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Gesture based vehicle movements control and alerting system docu

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Gesture based vehicle movements control and alerting system

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Gesture based vehicle movements control and alerting system docu

  1. 1. GESTURE BASED VEHICLE MOVEMENTS CONTROL AND ALERTING SYSTEM INDEX CONTENTS 1. Abbreviations 2. Figure Locations 3. Introduction 4. Block Diagram 5. Block Diagram Description 6. Schematic 7. Schematic Description 8. Hardware Components • Micro controller • LCD Display • Power Supply • MEMS • Voice IC • L293D 9. Circuit Description 10. Software components a. About Keil b. Embedded ‘C’ 11. Source Code 12. Conclusion (or) Synopsis 13. Future Aspects 14. Bibliography
  2. 2. ABBREVIATIONS Symbol ACC B PSW SP DPTR DPL DPH P0 P1 P2 P3 IP IE TMOD TCON T2CON T2MOD TH0 TL0 TH1 TL1 TH2 TL2 SCON SBUF PCON Name Accumulator B register Program status word Stack pointer Data pointer 2 bytes Low byte High byte Port0 Port1 Port2 Port3 Interrupt priority control Interrupt enable control Timer/counter mode control Timer/counter control Timer/counter 2 control Timer/counter mode2 control Timer/counter 0high byte Timer/counter 0 low byte Timer/counter 1 high byte Timer/counter 1 low byte Timer/counter 2 high byte Timer/counter 2 low byte Serial control Serial data buffer Power control
  3. 3. Figure Locations S.No. 1 2 3 4 5 6 7 8 9 Figure Components of Typical Linear Power Supply An Electrical Transformer Bridge Rectifier Bridge Rectifier Positive Cycle Bridge Rectifier Negative Cycle Three terminal voltage Regulator Functional Diagram of Microcontroller Pin Diagram of Microcontroller Oscillator connections Page No.
  4. 4. 10 11 12 13 14 15 16 17 18 19 20 21 22 23 24 25 26 27 28 29 30 31 32 33 34 35 36 37 38 39 40 41 42 43 44 45 External clock drive connections A register B register RAM RAM Allocation Register Banks PSW DPTR SP PORT 0 TL0 and TH0 DB9 Connecting Microcontroller to PC Types of SIM Structures Smart Card Pin-out Smart Card Reader LCD MAX 232 Pin-out MAX 232 Operating circuit MAX 232 Logic output Project New Project Select Target device Select device for Target Copy 8051 startup code Source group 1 New file Opened new file File Save Add files to the source group Adding files to the source group Compilation After Compilation Build Selecting the Ports to be visualized Start Debugging
  5. 5. INTRODUCTION EMBEDDED SYSTEM: An embedded system is a special-purpose system in which the computer is completely encapsulated by or dedicated to the device or system it controls. Unlike a general-purpose computer, such as a personal computer, an embedded system performs one or a few predefined tasks, usually with very specific requirements. Since the system is dedicated to specific tasks, design engineers can optimize it, reducing the size and cost of the product. Embedded systems are often mass-produced, benefiting from economies of scale. Personal digital assistants (PDAs) or handheld computers are generally considered embedded devices because of the nature of their hardware design, even though they are more expandable in software terms. This line of definition continues to blur as devices expand. With the introduction of the OQO Model 2 with the Windows XP operating system and ports such as a USB port — both features usually belong to "general purpose computers", — the line of nomenclature blurs even more. Physically, embedded systems ranges from portable devices such as digital watches and MP3 players, to large stationary installations like traffic lights, factory controllers, or the systems controlling nuclear power plants. In terms of complexity embedded systems can range from very simple with a single microcontroller chip, to very complex with multiple units, peripherals and networks mounted inside a large chassis or enclosure.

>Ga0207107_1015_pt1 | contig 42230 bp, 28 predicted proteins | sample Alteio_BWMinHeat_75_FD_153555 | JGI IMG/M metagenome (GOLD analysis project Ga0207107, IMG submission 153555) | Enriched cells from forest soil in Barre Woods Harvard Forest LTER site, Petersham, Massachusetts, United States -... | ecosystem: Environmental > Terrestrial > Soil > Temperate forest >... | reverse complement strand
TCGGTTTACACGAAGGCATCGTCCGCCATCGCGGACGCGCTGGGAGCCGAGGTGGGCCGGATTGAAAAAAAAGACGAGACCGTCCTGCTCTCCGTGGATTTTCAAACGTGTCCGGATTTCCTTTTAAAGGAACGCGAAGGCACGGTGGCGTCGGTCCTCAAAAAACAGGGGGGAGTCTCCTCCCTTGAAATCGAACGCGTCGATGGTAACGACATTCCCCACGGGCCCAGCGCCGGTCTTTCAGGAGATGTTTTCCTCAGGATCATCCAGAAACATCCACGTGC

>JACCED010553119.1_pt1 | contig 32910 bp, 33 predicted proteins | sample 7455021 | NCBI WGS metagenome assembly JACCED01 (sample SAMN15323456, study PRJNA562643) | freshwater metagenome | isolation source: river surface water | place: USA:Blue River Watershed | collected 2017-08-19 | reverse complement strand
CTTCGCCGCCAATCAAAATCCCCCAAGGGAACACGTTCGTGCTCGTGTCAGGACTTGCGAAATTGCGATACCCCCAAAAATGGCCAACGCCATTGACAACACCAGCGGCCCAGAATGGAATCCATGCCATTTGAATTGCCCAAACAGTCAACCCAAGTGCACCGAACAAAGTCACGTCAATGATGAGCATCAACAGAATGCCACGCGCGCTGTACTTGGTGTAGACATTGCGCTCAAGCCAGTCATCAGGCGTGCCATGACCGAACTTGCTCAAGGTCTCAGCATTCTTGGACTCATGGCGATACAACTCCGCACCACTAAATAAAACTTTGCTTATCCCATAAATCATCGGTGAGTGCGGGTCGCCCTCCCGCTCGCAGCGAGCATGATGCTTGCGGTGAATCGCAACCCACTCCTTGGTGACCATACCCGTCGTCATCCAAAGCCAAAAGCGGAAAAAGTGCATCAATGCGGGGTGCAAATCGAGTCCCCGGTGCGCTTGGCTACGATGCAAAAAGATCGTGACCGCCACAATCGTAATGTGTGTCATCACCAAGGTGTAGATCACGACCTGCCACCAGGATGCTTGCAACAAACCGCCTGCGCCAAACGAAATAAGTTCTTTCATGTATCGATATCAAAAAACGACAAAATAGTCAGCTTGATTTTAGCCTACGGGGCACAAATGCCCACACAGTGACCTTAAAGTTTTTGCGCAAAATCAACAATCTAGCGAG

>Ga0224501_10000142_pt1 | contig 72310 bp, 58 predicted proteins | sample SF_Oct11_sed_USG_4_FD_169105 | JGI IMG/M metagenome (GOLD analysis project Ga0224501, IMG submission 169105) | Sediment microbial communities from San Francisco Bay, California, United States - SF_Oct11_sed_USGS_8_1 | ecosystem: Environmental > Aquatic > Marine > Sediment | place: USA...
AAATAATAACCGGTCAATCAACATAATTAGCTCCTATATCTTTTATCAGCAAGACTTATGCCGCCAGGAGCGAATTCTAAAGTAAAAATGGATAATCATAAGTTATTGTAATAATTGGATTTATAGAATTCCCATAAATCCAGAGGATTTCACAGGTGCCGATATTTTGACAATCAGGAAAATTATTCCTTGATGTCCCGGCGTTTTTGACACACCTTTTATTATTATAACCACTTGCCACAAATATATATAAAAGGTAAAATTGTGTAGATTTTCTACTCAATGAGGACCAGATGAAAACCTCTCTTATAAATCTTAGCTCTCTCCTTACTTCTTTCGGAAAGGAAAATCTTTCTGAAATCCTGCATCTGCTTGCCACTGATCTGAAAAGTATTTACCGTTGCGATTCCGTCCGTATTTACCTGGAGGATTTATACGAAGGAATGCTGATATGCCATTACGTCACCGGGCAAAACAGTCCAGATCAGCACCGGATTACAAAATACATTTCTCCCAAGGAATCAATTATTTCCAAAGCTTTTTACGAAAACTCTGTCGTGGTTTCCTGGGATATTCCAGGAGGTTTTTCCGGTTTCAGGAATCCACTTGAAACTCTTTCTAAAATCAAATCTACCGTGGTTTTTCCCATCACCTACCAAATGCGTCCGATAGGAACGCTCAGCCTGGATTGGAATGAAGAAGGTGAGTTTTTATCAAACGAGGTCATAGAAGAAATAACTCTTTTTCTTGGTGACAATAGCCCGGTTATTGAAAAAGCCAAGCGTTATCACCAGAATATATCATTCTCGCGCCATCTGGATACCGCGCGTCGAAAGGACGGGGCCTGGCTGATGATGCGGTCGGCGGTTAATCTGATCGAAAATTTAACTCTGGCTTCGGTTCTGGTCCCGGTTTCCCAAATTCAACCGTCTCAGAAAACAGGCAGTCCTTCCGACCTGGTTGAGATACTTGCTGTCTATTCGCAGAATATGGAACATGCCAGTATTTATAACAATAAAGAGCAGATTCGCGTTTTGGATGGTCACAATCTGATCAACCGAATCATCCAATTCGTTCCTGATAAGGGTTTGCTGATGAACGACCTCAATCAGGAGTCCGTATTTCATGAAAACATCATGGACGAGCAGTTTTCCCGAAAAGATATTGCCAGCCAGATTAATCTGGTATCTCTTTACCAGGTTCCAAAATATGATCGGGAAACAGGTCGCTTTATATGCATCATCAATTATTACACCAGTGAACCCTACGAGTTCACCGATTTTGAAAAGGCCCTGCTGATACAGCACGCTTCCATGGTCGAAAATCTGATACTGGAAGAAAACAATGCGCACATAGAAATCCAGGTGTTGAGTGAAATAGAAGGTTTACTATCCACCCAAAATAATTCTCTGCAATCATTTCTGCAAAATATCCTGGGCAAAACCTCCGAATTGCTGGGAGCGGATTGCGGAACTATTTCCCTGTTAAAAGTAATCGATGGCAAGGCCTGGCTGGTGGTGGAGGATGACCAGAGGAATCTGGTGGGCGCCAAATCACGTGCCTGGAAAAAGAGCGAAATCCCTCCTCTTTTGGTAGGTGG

6. 6. Examples of Embedded Systems: • Avionics, such as inertial guidance systems, flight control hardware/software and other integrated systems in aircraft and missiles • Cellular telephones and telephone switches • Engine controllers and antilock brake controllers for automobiles • Home automation products, such as thermostats, air conditioners, sprinklers, and security monitoring systems • Handheld calculators • Handheld computers • Household appliances, including microwave ovens, washing machines, television sets, DVD players and recorders • Medical equipment • Personal digital assistant • Videogame consoles • Computer peripherals such as routers and printers. • Industrial controllers for remote machine operation. BLOCK DIAGRAM: